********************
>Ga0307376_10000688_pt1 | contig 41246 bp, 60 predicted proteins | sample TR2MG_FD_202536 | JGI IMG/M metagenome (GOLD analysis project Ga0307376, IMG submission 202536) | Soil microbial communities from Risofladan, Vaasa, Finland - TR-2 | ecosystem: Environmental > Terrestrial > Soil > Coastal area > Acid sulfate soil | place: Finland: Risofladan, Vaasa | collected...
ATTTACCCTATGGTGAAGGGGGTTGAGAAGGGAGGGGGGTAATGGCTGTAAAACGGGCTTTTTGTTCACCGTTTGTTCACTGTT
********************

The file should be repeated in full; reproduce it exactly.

>Ga0307376_10000688_pt1 | contig 41246 bp, 60 predicted proteins | sample TR2MG_FD_202536 | JGI IMG/M metagenome (GOLD analysis project Ga0307376, IMG submission 202536) | Soil microbial communities from Risofladan, Vaasa, Finland - TR-2 | ecosystem: Environmental > Terrestrial > Soil > Coastal area > Acid sulfate soil | place: Finland: Risofladan, Vaasa | collected...
ATTTACCCTATGGTGAAGGGGGTTGAGAAGGGAGGGGGGTAATGGCTGTAAAACGGGCTTTTTGTTCACCGTTTGTTCACTGTT